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Getting to Know One Another Keeps the World, And Us, Going Around

Sport for Community 2016 Rec Center

This post was originally published on, where CSPS Program Assistant Alicia H. Malnati, PhD, contributes articles on her experiences with the Center and its empowerment initiatives for PGA Tour Charities

Quick! Name the 13 provinces and territories of Canada…

No, really. Go ahead.

Didn’t get them all? Neither did we.

I contributed three answers of Newfoundland, Nova Scotia, and Saskatchewan to our self-induced trivia game as we travelled from the Toronto airport to our hotel for this week’s PGA TOUR event, the Canadian Open. Peter added Alberta, New Brunswick, Ontario, Prince Edward Island, and Quebec, but we soon had to rely on Andrew, one of hundreds of volunteers this week, to help us with the rest: British Columbia, Manitoba, Northwest Territories, Nunavut, and Yukon.

I was pleased with our 8/13 performance. Pretty good, eh? But, even with our well-traveled season, including stops in 17 states and three countries, I had trouble answering a basic question about the country to our north. In that moment, I was reminded just how much we know about ourselves and just how little we know about others. Or how they live. Or what they experience. Maybe if we knew a little more about each other we’d see the world a little differently, which is exactly what a woman named Adeline Dumapong did for me not long ago. Let me tell you about her.

I met Adeline, a power lifter from the Philippines, in June during the U.S. Department of State’s Global Sports Mentoring Program (GSMP), the foundational initiative of my work with the Center for Sport, Peace, and Society at the University of Tennessee. In 2000, Adeline became the first Filipina to earn a medal at the Paralympics, and next month, she’ll compete in Rió de Janiero, her fifth and final trip to the Games. Although thriving now, Adeline is a story of overcoming the odds with remarkable courage, strength, and love.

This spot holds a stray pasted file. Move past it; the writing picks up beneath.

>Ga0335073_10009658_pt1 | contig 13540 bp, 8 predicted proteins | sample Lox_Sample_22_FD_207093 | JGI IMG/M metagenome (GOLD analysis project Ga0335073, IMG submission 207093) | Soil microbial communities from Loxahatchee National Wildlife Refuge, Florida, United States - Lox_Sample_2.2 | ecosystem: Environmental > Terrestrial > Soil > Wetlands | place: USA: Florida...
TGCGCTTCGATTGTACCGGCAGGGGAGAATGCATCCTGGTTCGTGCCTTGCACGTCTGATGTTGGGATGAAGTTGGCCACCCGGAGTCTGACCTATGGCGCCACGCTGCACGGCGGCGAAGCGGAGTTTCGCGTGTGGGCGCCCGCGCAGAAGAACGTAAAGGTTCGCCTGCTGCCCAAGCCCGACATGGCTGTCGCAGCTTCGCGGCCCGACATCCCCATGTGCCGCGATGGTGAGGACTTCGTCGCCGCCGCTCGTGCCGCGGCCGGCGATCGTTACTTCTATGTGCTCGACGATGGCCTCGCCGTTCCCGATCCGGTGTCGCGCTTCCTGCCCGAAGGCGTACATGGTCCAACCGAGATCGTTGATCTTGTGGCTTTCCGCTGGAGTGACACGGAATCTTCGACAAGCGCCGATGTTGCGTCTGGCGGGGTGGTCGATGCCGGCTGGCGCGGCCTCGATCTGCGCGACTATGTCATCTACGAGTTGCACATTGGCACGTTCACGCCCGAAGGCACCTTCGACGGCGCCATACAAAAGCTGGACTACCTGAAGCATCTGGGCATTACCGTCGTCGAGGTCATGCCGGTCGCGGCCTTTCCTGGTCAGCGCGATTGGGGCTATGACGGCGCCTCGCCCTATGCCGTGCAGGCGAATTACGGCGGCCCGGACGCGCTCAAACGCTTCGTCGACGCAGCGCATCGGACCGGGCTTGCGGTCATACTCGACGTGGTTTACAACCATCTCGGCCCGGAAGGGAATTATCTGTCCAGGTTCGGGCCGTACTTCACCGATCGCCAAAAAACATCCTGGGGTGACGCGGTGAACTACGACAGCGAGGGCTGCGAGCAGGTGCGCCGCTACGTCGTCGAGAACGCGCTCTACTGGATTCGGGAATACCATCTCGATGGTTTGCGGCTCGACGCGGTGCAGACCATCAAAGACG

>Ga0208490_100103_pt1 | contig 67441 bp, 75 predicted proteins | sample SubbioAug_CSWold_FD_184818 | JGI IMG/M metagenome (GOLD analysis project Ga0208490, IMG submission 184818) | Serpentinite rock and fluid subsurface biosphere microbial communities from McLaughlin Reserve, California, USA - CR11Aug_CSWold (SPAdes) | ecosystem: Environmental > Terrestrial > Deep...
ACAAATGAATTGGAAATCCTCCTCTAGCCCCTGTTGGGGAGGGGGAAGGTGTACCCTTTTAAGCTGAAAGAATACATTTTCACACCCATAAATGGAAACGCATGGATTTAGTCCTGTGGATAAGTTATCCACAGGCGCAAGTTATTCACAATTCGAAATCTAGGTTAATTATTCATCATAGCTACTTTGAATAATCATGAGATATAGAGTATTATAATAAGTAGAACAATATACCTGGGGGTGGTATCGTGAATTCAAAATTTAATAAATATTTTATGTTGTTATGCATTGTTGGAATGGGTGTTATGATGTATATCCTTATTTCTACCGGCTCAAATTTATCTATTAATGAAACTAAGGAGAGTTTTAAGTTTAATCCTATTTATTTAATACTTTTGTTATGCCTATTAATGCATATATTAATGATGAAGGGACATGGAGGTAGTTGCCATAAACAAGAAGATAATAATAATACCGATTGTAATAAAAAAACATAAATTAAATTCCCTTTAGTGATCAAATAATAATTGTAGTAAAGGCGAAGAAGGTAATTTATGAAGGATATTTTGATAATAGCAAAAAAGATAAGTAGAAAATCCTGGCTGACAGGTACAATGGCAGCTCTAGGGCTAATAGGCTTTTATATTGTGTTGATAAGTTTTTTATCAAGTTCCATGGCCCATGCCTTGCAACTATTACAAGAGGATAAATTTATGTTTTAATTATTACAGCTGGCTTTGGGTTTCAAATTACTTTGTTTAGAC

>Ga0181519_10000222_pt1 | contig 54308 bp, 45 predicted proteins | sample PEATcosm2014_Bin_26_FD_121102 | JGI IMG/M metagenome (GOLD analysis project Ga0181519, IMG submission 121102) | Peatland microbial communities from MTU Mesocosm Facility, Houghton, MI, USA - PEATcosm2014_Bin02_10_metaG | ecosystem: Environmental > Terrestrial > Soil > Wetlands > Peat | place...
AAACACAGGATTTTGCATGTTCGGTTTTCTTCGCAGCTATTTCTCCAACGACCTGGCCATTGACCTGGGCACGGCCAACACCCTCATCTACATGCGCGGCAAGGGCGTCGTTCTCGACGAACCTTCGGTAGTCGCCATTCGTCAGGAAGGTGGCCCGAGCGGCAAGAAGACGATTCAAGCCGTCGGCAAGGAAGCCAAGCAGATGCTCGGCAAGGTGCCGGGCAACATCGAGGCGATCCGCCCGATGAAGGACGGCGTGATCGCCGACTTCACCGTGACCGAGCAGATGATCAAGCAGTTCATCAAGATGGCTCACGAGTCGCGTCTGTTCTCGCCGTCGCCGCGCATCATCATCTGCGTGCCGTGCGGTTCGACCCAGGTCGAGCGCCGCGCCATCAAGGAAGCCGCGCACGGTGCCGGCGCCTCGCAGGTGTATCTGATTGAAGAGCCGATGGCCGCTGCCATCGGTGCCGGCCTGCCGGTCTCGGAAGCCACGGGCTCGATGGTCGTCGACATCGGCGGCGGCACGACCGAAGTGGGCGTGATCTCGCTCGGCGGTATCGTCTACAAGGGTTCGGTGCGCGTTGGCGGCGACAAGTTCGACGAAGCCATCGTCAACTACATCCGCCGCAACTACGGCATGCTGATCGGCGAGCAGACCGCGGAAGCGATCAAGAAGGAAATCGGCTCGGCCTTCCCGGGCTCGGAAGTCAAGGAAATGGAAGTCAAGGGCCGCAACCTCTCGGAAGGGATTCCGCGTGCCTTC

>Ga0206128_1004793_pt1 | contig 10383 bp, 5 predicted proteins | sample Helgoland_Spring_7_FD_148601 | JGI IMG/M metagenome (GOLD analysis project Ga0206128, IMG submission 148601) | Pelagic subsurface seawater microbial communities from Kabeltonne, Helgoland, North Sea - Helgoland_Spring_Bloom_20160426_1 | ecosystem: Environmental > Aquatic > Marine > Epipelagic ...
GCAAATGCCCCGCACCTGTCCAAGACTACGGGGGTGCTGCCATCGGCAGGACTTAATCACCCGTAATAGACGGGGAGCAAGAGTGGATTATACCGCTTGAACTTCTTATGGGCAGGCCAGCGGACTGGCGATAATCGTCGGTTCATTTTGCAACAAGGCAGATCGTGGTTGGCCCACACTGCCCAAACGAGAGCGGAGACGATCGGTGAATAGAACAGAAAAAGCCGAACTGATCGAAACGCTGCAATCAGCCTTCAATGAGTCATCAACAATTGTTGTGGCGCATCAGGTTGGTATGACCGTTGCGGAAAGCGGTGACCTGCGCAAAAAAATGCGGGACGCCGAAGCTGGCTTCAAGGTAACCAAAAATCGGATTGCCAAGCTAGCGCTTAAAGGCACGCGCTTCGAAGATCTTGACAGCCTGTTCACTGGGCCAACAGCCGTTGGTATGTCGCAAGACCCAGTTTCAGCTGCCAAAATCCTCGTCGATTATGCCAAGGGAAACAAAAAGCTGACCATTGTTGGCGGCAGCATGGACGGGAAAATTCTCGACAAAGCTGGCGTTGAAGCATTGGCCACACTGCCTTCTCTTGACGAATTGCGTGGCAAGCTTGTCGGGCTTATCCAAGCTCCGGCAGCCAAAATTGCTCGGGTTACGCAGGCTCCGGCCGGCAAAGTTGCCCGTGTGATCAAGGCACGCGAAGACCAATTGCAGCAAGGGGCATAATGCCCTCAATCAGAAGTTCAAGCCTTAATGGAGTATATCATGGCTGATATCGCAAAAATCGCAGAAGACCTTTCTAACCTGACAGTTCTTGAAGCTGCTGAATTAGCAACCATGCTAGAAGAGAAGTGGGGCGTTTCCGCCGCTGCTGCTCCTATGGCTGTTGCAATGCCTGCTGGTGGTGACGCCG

Filipina powerlifter Adeline Dumapong, a five-time Paralympian, participated in the Sport for Community program to empower leaders in disability sport and was mentored at the Lakeshore Foundation in Birmingham, Ala.

Born into a poor family in the mountainous, landlocked province of Ifugao in the Philippines, Adeline was diagnosed with polio at the age of six. With few resources to care for her, her parents made the difficult decision to move her to a school for children with disabilities seven hours south in Manila. However, growing up away from her family was difficult, and the school environment lacked the knowledge and means to help children like her thrive. Nonetheless, Adeline was introduced to many sports during her time at the school.

“Wheelchair racing, wheelchair basketball, swimming,” she said. “But, I really wanted to find a sport that made me feel strong. And here I am now.”

For the past 17 years, Adeline has traveled around the world, won medals at some of the top powerlifting championships in Asia, and set remarkable records, like the time she bench-pressed 117 kilos, which is probably the weight of your entire body and then some. She’s also worked tirelessly as an advocate for disability rights as a member of the National Paralympic Committee of the Philippines. And, her newest endeavor, Operation LLP – the product of her participation in the GSMP – uses foundational values of learning, leading, and playing to expand access to disability sport in her country.

During her presentation on Operation LLP, Adeline described her vision for change, specifically including an increase in feelings of worthiness within the disability community. Besides her dedication, passion, and advocacy toward a cause that means so much to her, I noticed her presence. When she spoke, people listened. We listened to her words, but we also listened to her spirit. Her bubbling and joyful personality. Her genuine and forthright nature. Her passion to create small, incremental change. Her dream of a better world for others.

For me, Adeline arrived to the GSMP as a participant but left as a peer. Perhaps more. We so often and so easily forget the connections we have with our neighbors, whether across the street or across the world. And, my friend Adeline gave me so much: a reinvigorated passion for my own work, an extraordinary example of empathy and compassion, and another reason to remember that we’re all in this together.